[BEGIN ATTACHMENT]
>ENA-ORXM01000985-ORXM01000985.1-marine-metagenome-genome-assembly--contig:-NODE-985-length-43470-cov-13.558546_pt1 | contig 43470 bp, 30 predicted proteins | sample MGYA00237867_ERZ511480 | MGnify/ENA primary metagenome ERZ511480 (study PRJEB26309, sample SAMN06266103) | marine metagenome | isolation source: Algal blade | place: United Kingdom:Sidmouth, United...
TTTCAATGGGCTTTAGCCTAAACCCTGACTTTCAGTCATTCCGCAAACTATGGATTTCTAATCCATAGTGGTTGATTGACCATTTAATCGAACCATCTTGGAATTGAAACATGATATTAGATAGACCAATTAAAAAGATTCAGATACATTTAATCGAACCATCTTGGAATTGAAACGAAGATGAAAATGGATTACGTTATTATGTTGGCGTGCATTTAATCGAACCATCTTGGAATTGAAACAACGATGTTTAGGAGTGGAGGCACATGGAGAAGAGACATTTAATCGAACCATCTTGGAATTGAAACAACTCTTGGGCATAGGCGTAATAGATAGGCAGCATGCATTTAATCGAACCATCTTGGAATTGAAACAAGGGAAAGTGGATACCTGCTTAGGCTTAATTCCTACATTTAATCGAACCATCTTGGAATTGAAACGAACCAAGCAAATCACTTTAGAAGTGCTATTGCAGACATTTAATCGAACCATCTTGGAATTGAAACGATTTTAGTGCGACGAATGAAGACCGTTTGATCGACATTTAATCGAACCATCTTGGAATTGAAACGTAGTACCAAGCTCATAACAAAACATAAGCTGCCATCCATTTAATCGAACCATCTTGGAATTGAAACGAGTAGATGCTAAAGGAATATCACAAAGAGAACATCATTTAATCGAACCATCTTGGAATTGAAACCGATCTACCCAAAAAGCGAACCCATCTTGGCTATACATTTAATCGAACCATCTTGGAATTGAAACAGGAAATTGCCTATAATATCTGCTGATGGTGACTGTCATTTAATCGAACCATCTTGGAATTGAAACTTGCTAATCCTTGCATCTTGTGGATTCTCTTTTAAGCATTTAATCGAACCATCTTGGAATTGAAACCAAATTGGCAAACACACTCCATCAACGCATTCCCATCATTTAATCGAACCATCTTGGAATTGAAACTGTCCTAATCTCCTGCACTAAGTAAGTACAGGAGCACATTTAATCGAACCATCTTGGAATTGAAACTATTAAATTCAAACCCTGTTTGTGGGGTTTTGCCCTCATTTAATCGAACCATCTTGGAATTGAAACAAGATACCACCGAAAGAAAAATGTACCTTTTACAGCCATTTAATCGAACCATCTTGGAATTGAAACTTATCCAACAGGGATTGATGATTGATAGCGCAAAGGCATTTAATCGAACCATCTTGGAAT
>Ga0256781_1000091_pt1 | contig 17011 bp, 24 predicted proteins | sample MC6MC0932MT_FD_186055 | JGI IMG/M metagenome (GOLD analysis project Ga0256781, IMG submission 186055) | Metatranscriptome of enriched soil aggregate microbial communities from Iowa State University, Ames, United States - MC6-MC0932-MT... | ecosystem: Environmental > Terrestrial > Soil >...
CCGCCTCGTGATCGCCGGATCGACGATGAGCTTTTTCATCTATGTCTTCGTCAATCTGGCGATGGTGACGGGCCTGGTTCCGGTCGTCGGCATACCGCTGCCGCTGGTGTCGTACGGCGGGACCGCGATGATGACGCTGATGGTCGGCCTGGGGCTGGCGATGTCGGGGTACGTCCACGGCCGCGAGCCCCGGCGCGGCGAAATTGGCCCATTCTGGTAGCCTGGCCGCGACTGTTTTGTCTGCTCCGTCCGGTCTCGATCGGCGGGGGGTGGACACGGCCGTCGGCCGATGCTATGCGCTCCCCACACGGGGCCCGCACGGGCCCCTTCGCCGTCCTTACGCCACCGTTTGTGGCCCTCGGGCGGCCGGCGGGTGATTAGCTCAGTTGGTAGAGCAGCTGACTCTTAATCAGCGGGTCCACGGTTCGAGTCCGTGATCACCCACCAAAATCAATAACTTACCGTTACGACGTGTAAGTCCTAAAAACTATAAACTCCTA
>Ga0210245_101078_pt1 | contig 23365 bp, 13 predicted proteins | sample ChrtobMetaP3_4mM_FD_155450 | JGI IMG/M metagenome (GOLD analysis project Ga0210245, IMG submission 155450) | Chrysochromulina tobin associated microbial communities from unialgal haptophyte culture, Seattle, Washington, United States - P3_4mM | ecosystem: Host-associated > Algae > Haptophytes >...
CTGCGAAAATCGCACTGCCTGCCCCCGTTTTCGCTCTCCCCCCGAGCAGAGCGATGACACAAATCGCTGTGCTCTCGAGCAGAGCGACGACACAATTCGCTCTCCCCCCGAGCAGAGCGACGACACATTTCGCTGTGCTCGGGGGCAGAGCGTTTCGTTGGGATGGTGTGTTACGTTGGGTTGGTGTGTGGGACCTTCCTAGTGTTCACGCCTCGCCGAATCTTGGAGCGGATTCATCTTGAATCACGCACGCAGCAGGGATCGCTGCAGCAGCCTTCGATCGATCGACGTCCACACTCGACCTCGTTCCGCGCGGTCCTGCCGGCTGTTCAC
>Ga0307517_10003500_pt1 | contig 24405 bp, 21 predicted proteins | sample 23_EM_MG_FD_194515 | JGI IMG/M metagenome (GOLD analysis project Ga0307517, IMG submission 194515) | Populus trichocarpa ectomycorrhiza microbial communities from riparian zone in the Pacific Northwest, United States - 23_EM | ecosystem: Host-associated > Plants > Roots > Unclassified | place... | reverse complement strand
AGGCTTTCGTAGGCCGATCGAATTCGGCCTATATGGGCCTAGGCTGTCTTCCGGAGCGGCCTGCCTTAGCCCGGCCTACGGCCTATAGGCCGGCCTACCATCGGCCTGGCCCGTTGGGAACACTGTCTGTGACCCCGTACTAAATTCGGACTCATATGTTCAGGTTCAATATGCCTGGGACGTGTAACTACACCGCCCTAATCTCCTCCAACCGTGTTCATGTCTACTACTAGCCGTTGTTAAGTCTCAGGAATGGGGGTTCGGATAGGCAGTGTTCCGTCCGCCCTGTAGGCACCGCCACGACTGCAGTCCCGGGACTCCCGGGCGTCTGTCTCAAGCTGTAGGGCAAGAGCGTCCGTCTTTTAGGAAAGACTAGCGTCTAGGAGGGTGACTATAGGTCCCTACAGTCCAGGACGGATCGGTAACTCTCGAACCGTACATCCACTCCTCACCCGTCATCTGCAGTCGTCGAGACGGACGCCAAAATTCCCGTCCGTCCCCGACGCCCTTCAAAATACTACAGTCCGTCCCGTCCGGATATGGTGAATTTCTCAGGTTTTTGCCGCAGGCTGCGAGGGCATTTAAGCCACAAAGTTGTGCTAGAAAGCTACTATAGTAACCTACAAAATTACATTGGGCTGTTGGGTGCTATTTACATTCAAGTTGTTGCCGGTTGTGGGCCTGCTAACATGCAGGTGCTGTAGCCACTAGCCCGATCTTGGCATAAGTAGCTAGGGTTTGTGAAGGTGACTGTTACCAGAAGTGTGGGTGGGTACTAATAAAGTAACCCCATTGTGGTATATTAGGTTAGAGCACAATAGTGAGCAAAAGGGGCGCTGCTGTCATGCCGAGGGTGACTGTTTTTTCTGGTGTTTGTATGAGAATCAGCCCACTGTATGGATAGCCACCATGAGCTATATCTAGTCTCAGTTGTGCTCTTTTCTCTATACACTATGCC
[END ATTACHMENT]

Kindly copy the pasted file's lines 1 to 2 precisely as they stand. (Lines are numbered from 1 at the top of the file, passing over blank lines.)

>ENA-ORXM01000985-ORXM01000985.1-marine-metagenome-genome-assembly--contig:-NODE-985-length-43470-cov-13.558546_pt1 | contig 43470 bp, 30 predicted proteins | sample MGYA00237867_ERZ511480 | MGnify/ENA primary metagenome ERZ511480 (study PRJEB26309, sample SAMN06266103) | marine metagenome | isolation source: Algal blade | place: United Kingdom:Sidmouth, United...
TTTCAATGGGCTTTAGCCTAAACCCTGACTTTCAGTCATTCCGCAAACTATGGATTTCTAATCCATAGTGGTTGATTGACCATTTAATCGAACCATCTTGGAATTGAAACATGATATTAGATAGACCAATTAAAAAGATTCAGATACATTTAATCGAACCATCTTGGAATTGAAACGAAGATGAAAATGGATTACGTTATTATGTTGGCGTGCATTTAATCGAACCATCTTGGAATTGAAACAACGATGTTTAGGAGTGGAGGCACATGGAGAAGAGACATTTAATCGAACCATCTTGGAATTGAAACAACTCTTGGGCATAGGCGTAATAGATAGGCAGCATGCATTTAATCGAACCATCTTGGAATTGAAACAAGGGAAAGTGGATACCTGCTTAGGCTTAATTCCTACATTTAATCGAACCATCTTGGAATTGAAACGAACCAAGCAAATCACTTTAGAAGTGCTATTGCAGACATTTAATCGAACCATCTTGGAATTGAAACGATTTTAGTGCGACGAATGAAGACCGTTTGATCGACATTTAATCGAACCATCTTGGAATTGAAACGTAGTACCAAGCTCATAACAAAACATAAGCTGCCATCCATTTAATCGAACCATCTTGGAATTGAAACGAGTAGATGCTAAAGGAATATCACAAAGAGAACATCATTTAATCGAACCATCTTGGAATTGAAACCGATCTACCCAAAAAGCGAACCCATCTTGGCTATACATTTAATCGAACCATCTTGGAATTGAAACAGGAAATTGCCTATAATATCTGCTGATGGTGACTGTCATTTAATCGAACCATCTTGGAATTGAAACTTGCTAATCCTTGCATCTTGTGGATTCTCTTTTAAGCATTTAATCGAACCATCTTGGAATTGAAACCAAATTGGCAAACACACTCCATCAACGCATTCCCATCATTTAATCGAACCATCTTGGAATTGAAACTGTCCTAATCTCCTGCACTAAGTAAGTACAGGAGCACATTTAATCGAACCATCTTGGAATTGAAACTATTAAATTCAAACCCTGTTTGTGGGGTTTTGCCCTCATTTAATCGAACCATCTTGGAATTGAAACAAGATACCACCGAAAGAAAAATGTACCTTTTACAGCCATTTAATCGAACCATCTTGGAATTGAAACTTATCCAACAGGGATTGATGATTGATAGCGCAAAGGCATTTAATCGAACCATCTTGGAAT